Capture the Rideshare Market
SHOP STATS: Victory Auto Service & Glass Location: 5 in Minn., 1 in Wisc., 1 in Fla. Operator: Jeff Matt Average Monthly Car Count: 350-450 Average Staff Size: 5 Average Shop Size: 5,500 sq. ft. Annual Revenue (combined): $9 million
The rideshare craze has captured the hearts and minds of drivers and commuters alike. According to a Lang Aftermarket iReport, one-third of 19-year-old Americans are currently without a driver’s license—more than double the share without a license in 1985. One of the causes of this? Rideshare. Teens would rather hitch a ride than own a vehicle of their own. Because of this, vehicle sharing could change how Americans use and own vehicles, which could have massive implications for the aftermarket, according to the report.
“Their vehicle is their office,” says Jordan Cozatt, business development manager for Victory Auto Service in the Minneapolis metro area of Minnesota. “[Drivers] log 40,000 to 50,000 miles per year. They aren’t leaving the Metro, they are just doing 30-plus trips a day. Because of this, they need to take care of their vehicle properly.”
And this is why rideshare drivers are a valuable customer base for repair shops to target.
Cozatt says rideshare has helped not only bring in business (there are about 20,000 drivers alone in the Minneapolis-St. Paul metro with 60 percent driving for both Uber and Lyft), but retain more customers. From the start, Cozatt saw an opportunity into an untapped market. Back in 2016, he reached out to Uber and Lyft to form a partnership. Within the first three months of the partnership, he saw an extra 40 customers. In one month alone, between all seven Victory Auto Service locations, the business added 550 new customers strictly through rideshare.
Since its initial debut, rideshare has surged in popularity—for customers and drivers alike. And, while it did, other repair shops started to see the appeal of the market. Tveten’s Auto Clinic in Lakewood, Wash., was one of these shops. It added a rideshare inspection service in March 2018. The shop currently has around 80 retained customers from Uber and Lyft alone. Nichole Lott, a service writer in charge of the Uber/Lyft program at Tveten’s Auto Clinic, says the shop gets five more cars per week on average. Even the shop’s ARO has benefitted; it went from $385 last year to $550.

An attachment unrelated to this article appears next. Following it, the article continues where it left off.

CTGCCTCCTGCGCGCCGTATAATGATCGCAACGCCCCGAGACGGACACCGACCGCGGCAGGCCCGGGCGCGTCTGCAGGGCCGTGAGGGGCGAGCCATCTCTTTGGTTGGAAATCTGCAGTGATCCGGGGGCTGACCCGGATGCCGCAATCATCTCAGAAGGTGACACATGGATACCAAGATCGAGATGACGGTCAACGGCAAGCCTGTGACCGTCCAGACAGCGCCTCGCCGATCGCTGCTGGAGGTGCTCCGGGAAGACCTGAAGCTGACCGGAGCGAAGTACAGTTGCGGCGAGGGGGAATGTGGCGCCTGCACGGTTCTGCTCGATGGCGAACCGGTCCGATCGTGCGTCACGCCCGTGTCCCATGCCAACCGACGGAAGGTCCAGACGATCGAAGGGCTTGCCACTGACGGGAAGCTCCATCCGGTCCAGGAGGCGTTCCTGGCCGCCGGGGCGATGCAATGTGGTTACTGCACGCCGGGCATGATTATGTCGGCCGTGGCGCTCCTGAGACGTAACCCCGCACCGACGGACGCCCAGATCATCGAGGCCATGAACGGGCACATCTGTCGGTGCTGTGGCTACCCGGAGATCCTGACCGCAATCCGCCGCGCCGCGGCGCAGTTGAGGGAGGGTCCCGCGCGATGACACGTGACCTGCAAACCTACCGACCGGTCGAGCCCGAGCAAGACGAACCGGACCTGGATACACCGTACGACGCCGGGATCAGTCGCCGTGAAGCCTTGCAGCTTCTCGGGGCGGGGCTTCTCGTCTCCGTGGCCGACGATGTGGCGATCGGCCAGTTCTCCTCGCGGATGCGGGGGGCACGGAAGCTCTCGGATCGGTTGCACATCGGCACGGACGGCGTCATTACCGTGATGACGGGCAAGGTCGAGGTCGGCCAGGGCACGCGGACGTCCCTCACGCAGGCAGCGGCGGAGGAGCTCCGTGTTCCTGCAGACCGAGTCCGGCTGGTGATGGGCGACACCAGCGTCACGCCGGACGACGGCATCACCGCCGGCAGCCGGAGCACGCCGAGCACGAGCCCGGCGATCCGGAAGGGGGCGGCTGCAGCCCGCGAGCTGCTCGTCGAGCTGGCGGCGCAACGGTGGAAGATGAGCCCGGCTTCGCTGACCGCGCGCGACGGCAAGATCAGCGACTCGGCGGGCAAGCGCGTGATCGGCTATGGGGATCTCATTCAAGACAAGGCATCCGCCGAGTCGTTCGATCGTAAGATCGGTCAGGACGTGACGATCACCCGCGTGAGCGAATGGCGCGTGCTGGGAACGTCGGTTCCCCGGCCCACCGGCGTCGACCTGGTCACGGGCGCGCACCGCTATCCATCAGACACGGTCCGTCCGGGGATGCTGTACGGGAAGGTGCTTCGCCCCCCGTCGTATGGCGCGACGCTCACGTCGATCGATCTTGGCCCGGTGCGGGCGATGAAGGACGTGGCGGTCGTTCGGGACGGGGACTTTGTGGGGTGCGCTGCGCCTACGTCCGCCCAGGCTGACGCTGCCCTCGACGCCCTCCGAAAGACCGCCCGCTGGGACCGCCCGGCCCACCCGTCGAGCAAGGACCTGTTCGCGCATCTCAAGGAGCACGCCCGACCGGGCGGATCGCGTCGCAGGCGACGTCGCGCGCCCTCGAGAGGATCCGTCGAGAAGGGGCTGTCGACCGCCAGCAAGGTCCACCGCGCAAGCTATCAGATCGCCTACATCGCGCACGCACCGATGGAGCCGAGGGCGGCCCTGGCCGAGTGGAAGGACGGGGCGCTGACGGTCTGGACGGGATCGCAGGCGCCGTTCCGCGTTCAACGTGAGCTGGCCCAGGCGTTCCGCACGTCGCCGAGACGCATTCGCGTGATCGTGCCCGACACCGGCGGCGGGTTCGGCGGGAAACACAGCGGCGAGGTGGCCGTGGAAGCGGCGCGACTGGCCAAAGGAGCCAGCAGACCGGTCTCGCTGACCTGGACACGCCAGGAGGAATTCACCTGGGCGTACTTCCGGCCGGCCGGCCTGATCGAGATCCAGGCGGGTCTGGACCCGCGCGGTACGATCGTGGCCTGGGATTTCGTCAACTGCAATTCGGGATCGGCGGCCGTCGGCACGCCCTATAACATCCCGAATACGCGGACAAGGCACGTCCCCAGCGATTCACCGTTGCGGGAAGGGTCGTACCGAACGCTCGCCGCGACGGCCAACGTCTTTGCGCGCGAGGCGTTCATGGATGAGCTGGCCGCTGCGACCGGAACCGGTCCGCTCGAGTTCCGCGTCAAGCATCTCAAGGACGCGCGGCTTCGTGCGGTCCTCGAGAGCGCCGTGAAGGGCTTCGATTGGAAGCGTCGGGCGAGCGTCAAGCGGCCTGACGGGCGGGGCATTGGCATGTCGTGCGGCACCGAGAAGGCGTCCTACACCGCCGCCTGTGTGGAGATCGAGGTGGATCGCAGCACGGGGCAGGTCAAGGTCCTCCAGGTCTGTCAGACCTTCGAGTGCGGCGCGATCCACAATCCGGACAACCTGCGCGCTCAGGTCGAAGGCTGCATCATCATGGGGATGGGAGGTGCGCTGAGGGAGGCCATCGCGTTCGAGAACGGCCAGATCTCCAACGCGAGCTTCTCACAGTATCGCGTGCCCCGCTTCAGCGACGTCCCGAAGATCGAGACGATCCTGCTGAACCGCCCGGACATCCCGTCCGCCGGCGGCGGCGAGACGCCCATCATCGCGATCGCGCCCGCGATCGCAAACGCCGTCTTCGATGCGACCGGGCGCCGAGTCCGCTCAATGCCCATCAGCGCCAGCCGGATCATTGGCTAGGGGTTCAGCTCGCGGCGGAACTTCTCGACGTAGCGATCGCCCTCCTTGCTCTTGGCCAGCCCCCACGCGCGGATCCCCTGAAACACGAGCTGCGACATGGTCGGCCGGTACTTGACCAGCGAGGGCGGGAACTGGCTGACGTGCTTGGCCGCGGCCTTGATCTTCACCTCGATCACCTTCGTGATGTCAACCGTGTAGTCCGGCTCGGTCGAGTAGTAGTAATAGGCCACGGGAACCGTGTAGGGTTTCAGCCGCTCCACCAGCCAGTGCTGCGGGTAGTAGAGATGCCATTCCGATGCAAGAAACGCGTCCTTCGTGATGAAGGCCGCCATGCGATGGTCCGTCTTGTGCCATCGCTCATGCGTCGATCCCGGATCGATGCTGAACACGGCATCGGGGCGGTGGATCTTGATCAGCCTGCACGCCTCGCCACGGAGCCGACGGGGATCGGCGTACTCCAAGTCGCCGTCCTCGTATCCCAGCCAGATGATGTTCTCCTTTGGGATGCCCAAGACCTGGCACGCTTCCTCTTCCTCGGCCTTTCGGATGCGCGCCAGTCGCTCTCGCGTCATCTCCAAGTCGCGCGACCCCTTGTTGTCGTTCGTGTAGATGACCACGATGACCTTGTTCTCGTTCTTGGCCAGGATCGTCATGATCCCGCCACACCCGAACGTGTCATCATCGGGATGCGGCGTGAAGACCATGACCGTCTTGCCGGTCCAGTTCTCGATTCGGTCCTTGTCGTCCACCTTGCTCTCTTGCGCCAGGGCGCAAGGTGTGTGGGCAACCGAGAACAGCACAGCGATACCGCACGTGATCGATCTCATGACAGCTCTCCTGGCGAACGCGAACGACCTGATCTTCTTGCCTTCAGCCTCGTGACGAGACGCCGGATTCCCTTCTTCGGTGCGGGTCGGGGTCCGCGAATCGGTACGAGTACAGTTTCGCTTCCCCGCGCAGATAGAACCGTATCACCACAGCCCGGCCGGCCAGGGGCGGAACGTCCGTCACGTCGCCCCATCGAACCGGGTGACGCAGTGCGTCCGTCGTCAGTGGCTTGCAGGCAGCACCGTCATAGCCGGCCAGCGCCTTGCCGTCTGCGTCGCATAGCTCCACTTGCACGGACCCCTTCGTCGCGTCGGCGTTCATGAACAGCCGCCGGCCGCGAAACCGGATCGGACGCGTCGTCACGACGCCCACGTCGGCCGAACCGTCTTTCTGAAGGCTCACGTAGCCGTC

“We’re right in the middle of a busy city in a shopping district where people use a lot of Uber and Lyft in the area,” says Lott. “It’s been a massive growth opportunity, especially in terms of car count. We had a lot more customers coming through the door and it’s made the staff become better leaders overall.”
Here’s how to go about capturing this desirable demographic.
1. Learn your area’s regulations—and opportunities.
While popular, rideshare isn’t available just anywhere; some cities and smaller towns have Uber, but not Lyft, vice versa, both, or no rideshare services at all. But if it is offered, regulations can vary from city to city.
Back in Minnesota in 2016, Minneapolis and St. Paul tried to level the playing field between rideshare and taxicabs. Taxicabs were required to go in for an annual inspection of its vehicles, while companies like Uber and Lyft did not have this requirement. The argument was if taxicabs had to get inspections, so should the rideshare drivers.
And, once city officials passed the requirement for rideshare, Cozatt saw an opportunity. All of those drivers would need regular inspections, and he wanted Victory to be the shops to handle those. Forming relationships with Uber and Lyft was easy, especially with one of Lyft’s hub locations directly across the street. So, once you figure out your area’s regulations, capitalize on them.
2. Form a partnership with rideshare companies.